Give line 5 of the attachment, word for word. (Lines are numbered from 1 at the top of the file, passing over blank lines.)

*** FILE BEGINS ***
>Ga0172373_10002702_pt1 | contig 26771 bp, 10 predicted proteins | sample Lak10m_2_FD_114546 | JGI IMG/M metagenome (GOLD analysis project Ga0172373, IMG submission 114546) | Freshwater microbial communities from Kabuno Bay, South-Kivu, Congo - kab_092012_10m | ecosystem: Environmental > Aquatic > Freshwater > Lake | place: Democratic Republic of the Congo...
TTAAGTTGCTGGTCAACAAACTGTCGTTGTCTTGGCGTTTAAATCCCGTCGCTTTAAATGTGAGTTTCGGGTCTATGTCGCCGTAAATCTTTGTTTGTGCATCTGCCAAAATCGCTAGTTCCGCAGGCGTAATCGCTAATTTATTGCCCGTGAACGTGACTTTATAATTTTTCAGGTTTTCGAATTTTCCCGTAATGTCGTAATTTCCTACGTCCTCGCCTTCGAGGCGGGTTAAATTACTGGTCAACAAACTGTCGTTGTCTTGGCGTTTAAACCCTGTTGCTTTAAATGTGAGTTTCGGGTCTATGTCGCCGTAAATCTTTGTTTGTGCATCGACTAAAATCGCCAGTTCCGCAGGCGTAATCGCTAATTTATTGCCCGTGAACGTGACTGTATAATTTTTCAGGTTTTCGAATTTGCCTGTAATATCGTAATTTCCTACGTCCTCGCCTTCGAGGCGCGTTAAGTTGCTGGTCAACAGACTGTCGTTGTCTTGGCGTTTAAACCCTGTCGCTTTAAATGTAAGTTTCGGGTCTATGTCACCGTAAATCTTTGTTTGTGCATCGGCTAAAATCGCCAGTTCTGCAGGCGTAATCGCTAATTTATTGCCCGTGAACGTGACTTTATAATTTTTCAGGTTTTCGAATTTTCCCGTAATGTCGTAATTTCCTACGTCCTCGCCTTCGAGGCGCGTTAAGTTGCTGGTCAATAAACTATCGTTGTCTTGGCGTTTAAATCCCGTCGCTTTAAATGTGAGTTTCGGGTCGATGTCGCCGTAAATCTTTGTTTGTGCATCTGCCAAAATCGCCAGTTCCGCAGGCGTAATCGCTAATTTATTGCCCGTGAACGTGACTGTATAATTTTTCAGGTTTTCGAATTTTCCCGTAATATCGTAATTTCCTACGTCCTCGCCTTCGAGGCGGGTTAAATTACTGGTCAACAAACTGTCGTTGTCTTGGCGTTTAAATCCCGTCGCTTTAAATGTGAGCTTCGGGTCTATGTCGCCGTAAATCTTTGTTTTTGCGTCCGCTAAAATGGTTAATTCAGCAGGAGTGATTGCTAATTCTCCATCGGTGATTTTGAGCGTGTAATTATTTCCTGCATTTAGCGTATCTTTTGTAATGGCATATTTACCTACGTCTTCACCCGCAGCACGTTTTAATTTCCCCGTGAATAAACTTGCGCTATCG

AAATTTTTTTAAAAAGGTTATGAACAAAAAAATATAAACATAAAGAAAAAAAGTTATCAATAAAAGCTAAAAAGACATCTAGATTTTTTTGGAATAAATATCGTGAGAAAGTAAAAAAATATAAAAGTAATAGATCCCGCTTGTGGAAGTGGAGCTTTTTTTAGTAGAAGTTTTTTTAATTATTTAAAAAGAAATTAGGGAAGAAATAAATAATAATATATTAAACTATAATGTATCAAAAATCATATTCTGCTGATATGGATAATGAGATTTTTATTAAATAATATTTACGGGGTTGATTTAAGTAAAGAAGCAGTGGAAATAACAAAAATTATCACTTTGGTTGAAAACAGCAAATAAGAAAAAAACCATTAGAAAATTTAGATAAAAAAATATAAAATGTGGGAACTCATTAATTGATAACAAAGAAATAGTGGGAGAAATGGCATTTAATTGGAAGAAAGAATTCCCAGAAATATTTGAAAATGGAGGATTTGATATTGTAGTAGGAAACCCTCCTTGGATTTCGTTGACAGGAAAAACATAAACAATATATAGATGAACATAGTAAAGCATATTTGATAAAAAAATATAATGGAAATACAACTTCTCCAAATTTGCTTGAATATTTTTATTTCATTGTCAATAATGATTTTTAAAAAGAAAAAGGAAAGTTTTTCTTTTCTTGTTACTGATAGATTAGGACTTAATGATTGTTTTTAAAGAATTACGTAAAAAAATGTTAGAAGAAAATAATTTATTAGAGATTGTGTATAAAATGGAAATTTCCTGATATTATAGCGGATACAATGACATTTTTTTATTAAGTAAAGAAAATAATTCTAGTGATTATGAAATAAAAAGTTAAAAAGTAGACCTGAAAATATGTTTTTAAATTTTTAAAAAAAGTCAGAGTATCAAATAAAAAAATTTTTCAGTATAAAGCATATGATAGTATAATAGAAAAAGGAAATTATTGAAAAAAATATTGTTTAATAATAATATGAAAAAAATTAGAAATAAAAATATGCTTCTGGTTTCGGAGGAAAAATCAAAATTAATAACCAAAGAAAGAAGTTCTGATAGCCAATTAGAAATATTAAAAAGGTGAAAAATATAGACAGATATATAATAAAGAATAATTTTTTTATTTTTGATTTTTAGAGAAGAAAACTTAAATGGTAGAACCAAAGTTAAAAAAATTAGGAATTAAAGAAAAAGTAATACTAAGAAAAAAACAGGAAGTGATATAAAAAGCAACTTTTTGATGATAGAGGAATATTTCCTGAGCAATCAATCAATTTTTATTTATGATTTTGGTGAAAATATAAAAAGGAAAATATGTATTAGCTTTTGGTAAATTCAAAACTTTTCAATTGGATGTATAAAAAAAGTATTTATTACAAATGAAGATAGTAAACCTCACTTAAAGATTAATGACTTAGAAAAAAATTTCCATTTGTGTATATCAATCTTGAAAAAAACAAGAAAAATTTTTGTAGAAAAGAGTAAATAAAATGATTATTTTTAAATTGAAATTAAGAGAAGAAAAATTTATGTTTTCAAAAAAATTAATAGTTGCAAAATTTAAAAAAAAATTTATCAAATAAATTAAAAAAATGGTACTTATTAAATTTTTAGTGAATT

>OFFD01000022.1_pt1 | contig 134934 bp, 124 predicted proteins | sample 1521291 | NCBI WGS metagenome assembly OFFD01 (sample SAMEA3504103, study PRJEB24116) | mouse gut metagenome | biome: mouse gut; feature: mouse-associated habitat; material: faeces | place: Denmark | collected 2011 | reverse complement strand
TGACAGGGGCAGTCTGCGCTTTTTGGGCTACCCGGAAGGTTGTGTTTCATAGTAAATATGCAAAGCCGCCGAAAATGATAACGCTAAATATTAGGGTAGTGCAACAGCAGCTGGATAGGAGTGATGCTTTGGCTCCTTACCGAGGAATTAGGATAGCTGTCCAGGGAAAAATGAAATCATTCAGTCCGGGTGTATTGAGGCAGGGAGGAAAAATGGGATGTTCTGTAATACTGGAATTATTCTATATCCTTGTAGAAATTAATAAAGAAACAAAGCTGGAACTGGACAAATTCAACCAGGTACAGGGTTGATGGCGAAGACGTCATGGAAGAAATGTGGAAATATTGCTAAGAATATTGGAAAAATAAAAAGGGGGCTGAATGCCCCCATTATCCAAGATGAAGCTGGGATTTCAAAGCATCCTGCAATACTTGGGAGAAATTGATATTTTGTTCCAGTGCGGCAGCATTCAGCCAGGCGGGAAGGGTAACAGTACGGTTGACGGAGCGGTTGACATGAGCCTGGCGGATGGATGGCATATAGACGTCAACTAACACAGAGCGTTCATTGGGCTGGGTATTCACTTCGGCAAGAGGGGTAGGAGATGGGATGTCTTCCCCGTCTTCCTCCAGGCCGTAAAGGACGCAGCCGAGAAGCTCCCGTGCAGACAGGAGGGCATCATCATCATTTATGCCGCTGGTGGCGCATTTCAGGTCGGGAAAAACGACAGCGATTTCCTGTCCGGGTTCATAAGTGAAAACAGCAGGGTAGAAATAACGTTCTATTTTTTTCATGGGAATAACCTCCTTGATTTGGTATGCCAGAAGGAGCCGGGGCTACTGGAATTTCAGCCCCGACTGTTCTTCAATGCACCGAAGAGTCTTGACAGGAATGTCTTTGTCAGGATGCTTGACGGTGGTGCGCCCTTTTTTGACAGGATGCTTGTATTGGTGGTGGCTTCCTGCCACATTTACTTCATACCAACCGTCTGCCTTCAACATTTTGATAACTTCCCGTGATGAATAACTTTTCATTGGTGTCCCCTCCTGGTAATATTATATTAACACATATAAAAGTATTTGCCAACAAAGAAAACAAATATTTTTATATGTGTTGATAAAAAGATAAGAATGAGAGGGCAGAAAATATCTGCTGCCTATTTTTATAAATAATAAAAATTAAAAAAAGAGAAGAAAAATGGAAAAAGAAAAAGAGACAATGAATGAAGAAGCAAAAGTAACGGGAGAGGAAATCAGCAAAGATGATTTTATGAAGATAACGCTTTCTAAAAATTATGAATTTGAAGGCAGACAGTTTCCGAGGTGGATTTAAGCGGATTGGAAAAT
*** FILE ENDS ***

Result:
TGACAGGGGCAGTCTGCGCTTTTTGGGCTACCCGGAAGGTTGTGTTTCATAGTAAATATGCAAAGCCGCCGAAAATGATAACGCTAAATATTAGGGTAGTGCAACAGCAGCTGGATAGGAGTGATGCTTTGGCTCCTTACCGAGGAATTAGGATAGCTGTCCAGGGAAAAATGAAATCATTCAGTCCGGGTGTATTGAGGCAGGGAGGAAAAATGGGATGTTCTGTAATACTGGAATTATTCTATATCCTTGTAGAAATTAATAAAGAAACAAAGCTGGAACTGGACAAATTCAACCAGGTACAGGGTTGATGGCGAAGACGTCATGGAAGAAATGTGGAAATATTGCTAAGAATATTGGAAAAATAAAAAGGGGGCTGAATGCCCCCATTATCCAAGATGAAGCTGGGATTTCAAAGCATCCTGCAATACTTGGGAGAAATTGATATTTTGTTCCAGTGCGGCAGCATTCAGCCAGGCGGGAAGGGTAACAGTACGGTTGACGGAGCGGTTGACATGAGCCTGGCGGATGGATGGCATATAGACGTCAACTAACACAGAGCGTTCATTGGGCTGGGTATTCACTTCGGCAAGAGGGGTAGGAGATGGGATGTCTTCCCCGTCTTCCTCCAGGCCGTAAAGGACGCAGCCGAGAAGCTCCCGTGCAGACAGGAGGGCATCATCATCATTTATGCCGCTGGTGGCGCATTTCAGGTCGGGAAAAACGACAGCGATTTCCTGTCCGGGTTCATAAGTGAAAACAGCAGGGTAGAAATAACGTTCTATTTTTTTCATGGGAATAACCTCCTTGATTTGGTATGCCAGAAGGAGCCGGGGCTACTGGAATTTCAGCCCCGACTGTTCTTCAATGCACCGAAGAGTCTTGACAGGAATGTCTTTGTCAGGATGCTTGACGGTGGTGCGCCCTTTTTTGACAGGATGCTTGTATTGGTGGTGGCTTCCTGCCACATTTACTTCATACCAACCGTCTGCCTTCAACATTTTGATAACTTCCCGTGATGAATAACTTTTCATTGGTGTCCCCTCCTGGTAATATTATATTAACACATATAAAAGTATTTGCCAACAAAGAAAACAAATATTTTTATATGTGTTGATAAAAAGATAAGAATGAGAGGGCAGAAAATATCTGCTGCCTATTTTTATAAATAATAAAAATTAAAAAAAGAGAAGAAAAATGGAAAAAGAAAAAGAGACAATGAATGAAGAAGCAAAAGTAACGGGAGAGGAAATCAGCAAAGATGATTTTATGAAGATAACGCTTTCTAAAAATTATGAATTTGAAGGCAGACAGTTTCCGAGGTGGATTTAAGCGGATTGGAAAAT